LH: Did you create this work specifically for this juried show? Please explain.
Ken: Neither piece was created specifically for this show. Sharkman was created in 2009. I had already created robot sculptures and done a series of 2 dimensional collages with flying and underwater creatures. I decided I wanted to create a sculpture that would be suspended in the air as opposed to resting on a pedestal, and all of these ideas came together for this piece. I found the old Russian projector tube and metal plate while fabricating the body, and liked how they added retro/futuristic elements to the piece. Incorporating metal and glass into Sharkman was a challenge, as there is no easy way to bond these materials to wax. I also used porcupine quills that I had been keeping for 10 years from a previous zoo job to make the teeth. The designs carved into the body were inspired by Egyptian and Native American art.
Cactus Men was completed in March of this year, just prior to the deadline for Flow and Control, although I had been working on the idea for many months. The piece is inspired by photographs I had taken of Saguaro cacti in the deserts around Phoenix. Originally I intended to use real cactus spines, but none were available (I didn't want to kill a live cactus for the spines). One day while in a hardware store I passed the masonry nails, liked their look, and bought a package to see if they would work. This piece went through several iterations and eventually the second budding man was added, which provided balance to the final piece.
photo by Ken GoldLH: What is your workspace like?
Ken: I work in a studio building with painters, furniture makers, photographers, sculptors and woodworkers. The building is an old machine-parts factory in the Garfield Park area of Chicago. My space used to be the end of a hallway. It is odd shaped - 9 feet wide by 30 feet long - with lots of wall space to hang my work, and a Northern window at the end to vent fumes. Our building has an annual open studio event in October, where I first discovered it 4 years ago, and moved in shortly thereafter. I have several tables, including one with a metal/enamel top on which I do my hot work. I use a torch, heat gun and sealing iron for fusing, and have sculpting and dental tools for scraping and incising my work.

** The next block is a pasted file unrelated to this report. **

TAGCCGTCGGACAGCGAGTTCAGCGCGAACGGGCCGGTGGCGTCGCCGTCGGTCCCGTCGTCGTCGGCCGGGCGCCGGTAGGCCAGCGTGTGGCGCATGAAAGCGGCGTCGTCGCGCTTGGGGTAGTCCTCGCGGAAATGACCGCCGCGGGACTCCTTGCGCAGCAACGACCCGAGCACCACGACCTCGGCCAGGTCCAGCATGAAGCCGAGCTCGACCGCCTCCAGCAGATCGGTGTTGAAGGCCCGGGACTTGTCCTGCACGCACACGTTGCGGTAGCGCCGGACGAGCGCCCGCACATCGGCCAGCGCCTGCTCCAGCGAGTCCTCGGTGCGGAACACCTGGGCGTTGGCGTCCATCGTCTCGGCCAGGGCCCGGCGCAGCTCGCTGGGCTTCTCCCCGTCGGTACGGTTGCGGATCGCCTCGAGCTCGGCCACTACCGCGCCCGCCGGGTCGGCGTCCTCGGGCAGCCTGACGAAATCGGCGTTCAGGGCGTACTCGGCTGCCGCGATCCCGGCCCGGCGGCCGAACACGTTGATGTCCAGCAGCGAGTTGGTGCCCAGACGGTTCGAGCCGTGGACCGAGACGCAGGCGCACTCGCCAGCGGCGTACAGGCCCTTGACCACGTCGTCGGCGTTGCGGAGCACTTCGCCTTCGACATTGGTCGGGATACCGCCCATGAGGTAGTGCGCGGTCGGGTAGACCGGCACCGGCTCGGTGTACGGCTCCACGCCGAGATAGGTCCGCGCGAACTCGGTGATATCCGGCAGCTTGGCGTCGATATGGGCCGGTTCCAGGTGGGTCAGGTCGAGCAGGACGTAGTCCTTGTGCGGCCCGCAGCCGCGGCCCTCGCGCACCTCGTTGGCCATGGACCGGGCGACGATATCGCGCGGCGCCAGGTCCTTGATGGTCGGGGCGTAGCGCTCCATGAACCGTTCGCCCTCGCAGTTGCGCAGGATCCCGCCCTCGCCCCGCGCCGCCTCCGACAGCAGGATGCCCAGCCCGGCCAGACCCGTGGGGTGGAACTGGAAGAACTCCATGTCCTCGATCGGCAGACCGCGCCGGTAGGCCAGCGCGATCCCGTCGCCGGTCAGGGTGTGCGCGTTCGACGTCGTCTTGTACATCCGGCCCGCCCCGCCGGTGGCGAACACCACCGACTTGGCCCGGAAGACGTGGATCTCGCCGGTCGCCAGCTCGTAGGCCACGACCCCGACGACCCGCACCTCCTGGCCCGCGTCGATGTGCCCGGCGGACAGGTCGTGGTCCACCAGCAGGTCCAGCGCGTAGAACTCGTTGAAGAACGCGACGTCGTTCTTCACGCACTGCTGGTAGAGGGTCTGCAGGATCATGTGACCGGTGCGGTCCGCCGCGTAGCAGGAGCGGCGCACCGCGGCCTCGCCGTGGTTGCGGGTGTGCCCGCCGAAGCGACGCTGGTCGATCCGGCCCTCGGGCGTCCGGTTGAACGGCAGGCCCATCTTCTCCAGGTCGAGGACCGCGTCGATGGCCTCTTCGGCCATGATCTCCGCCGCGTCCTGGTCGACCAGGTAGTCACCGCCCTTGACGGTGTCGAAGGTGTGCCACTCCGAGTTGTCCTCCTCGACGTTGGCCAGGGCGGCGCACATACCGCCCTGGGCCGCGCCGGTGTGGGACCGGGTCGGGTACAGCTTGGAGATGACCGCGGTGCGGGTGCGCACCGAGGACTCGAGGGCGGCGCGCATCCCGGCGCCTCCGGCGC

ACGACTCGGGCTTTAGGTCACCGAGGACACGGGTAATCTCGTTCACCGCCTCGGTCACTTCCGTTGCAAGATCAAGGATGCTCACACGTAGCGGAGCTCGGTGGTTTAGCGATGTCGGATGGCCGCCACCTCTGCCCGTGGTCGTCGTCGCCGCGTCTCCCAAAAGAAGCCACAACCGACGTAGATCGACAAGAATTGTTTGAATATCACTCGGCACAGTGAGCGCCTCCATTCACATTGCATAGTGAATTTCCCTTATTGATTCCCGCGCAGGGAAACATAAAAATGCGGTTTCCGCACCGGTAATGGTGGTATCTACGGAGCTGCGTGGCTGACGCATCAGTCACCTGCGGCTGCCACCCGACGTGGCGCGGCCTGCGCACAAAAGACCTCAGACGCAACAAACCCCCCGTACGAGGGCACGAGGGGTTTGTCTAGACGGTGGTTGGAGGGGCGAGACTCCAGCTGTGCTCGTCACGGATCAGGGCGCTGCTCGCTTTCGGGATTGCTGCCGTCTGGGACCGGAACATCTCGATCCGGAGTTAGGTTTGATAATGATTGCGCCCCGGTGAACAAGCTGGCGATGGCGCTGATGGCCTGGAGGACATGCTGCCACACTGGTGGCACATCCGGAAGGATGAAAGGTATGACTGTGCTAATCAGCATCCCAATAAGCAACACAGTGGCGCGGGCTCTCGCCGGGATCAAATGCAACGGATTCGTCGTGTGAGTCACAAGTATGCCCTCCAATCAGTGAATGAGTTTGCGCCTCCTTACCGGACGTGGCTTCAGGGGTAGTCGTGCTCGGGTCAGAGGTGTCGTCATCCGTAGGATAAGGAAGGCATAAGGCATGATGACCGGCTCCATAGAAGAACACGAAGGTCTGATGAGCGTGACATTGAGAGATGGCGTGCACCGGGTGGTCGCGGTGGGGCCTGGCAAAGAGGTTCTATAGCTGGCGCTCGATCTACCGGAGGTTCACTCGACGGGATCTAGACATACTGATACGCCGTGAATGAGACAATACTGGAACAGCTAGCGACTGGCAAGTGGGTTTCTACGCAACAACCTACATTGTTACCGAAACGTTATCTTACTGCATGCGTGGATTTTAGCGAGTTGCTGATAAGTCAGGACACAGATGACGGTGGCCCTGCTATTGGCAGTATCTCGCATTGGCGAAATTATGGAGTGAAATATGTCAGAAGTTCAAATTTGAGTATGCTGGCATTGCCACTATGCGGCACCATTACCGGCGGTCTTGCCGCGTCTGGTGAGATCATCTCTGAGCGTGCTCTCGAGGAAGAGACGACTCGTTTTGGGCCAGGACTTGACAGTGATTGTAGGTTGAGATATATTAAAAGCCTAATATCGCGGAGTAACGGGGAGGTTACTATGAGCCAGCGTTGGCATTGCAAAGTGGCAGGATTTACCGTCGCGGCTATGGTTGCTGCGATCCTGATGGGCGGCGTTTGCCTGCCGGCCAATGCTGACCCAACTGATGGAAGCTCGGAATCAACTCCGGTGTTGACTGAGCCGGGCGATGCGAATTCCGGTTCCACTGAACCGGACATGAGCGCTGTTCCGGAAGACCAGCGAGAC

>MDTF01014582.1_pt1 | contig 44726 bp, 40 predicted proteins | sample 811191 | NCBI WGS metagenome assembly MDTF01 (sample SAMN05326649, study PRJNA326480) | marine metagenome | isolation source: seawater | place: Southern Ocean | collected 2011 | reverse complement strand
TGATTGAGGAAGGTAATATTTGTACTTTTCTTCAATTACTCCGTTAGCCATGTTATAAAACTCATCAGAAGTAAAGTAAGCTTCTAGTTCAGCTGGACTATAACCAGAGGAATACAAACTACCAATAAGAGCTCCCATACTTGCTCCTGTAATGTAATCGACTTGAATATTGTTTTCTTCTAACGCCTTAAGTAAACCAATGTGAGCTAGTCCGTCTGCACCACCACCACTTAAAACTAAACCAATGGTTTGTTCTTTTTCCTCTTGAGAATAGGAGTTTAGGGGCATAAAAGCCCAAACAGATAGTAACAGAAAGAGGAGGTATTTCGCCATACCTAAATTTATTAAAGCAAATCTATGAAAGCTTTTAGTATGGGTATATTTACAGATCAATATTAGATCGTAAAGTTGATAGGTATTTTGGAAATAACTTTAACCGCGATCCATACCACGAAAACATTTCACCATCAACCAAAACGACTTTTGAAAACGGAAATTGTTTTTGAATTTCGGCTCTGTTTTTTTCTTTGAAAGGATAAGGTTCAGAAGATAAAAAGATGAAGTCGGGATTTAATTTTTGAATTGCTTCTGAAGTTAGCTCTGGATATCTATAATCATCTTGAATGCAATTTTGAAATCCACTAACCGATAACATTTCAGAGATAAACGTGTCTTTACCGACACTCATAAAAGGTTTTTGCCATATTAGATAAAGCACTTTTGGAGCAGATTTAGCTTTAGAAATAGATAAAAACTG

LH: Do you have other jobs other than making art? (if so, please give us some details).
Ken: Yes, I have one of the more interesting day jobs. For the last 8 years I have worked for the American Humane Association as an Animal Safety Representative on Film and TV productions. We are the group that issues the "No Animals Were Harmed" certificate at the end of the movie (if indeed no animals were harmed). I travel all over the country, and occasionally internationally, to film and television productions to monitor the use of animals and ensure their safety and humane treatment. I have worked with all types of animals from cockroaches to elephants, involving everything from student films to low budget horror movies to huge budget blockbusters. Less than 40 people in the country do my job, most working out of California. Unfortunately, few films are made in Chicago, so I spend on the average 5-7 months a year on the road. The work on some productions is only a few days, others up to 6 weeks. As you can imagine, this is difficult for doing encaustic art, and only occasionally will I take my wax and a smaller version of my tools on the road with me. On the positive side, I take lots of photographs and try and sketch out future projects while travelling. I also get to visit many museums and art galleries, which are a constant source of inspiration. Once I return home, I try and get to my studio as much as possible before my next assignment.
LH: Do you have a website/blog etc. you'd like to share?
Ken: Yes, my website is KenGoldArt.com.